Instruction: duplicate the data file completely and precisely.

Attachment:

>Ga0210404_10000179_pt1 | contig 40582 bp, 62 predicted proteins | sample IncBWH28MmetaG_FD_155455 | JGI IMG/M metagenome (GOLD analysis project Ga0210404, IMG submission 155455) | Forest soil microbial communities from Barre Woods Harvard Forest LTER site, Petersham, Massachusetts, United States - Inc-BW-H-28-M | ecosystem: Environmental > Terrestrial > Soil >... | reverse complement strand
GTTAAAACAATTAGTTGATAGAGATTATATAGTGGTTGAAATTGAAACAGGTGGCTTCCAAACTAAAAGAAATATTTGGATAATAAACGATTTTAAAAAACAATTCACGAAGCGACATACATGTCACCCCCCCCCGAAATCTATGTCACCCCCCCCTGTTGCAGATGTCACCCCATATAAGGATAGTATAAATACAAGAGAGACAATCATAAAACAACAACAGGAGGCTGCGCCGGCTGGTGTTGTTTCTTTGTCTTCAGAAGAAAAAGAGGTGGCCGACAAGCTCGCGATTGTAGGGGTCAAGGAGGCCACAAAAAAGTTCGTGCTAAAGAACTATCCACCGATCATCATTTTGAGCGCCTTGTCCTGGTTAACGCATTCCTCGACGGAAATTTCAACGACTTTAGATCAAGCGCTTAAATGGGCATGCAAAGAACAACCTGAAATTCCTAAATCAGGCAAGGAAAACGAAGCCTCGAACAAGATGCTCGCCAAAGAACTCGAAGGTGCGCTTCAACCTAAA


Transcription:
>Ga0210404_10000179_pt1 | contig 40582 bp, 62 predicted proteins | sample IncBWH28MmetaG_FD_155455 | JGI IMG/M metagenome (GOLD analysis project Ga0210404, IMG submission 155455) | Forest soil microbial communities from Barre Woods Harvard Forest LTER site, Petersham, Massachusetts, United States - Inc-BW-H-28-M | ecosystem: Environmental > Terrestrial > Soil >... | reverse complement strand
GTTAAAACAATTAGTTGATAGAGATTATATAGTGGTTGAAATTGAAACAGGTGGCTTCCAAACTAAAAGAAATATTTGGATAATAAACGATTTTAAAAAACAATTCACGAAGCGACATACATGTCACCCCCCCCCGAAATCTATGTCACCCCCCCCTGTTGCAGATGTCACCCCATATAAGGATAGTATAAATACAAGAGAGACAATCATAAAACAACAACAGGAGGCTGCGCCGGCTGGTGTTGTTTCTTTGTCTTCAGAAGAAAAAGAGGTGGCCGACAAGCTCGCGATTGTAGGGGTCAAGGAGGCCACAAAAAAGTTCGTGCTAAAGAACTATCCACCGATCATCATTTTGAGCGCCTTGTCCTGGTTAACGCATTCCTCGACGGAAATTTCAACGACTTTAGATCAAGCGCTTAAATGGGCATGCAAAGAACAACCTGAAATTCCTAAATCAGGCAAGGAAAACGAAGCCTCGAACAAGATGCTCGCCAAAGAACTCGAAGGTGCGCTTCAACCTAAA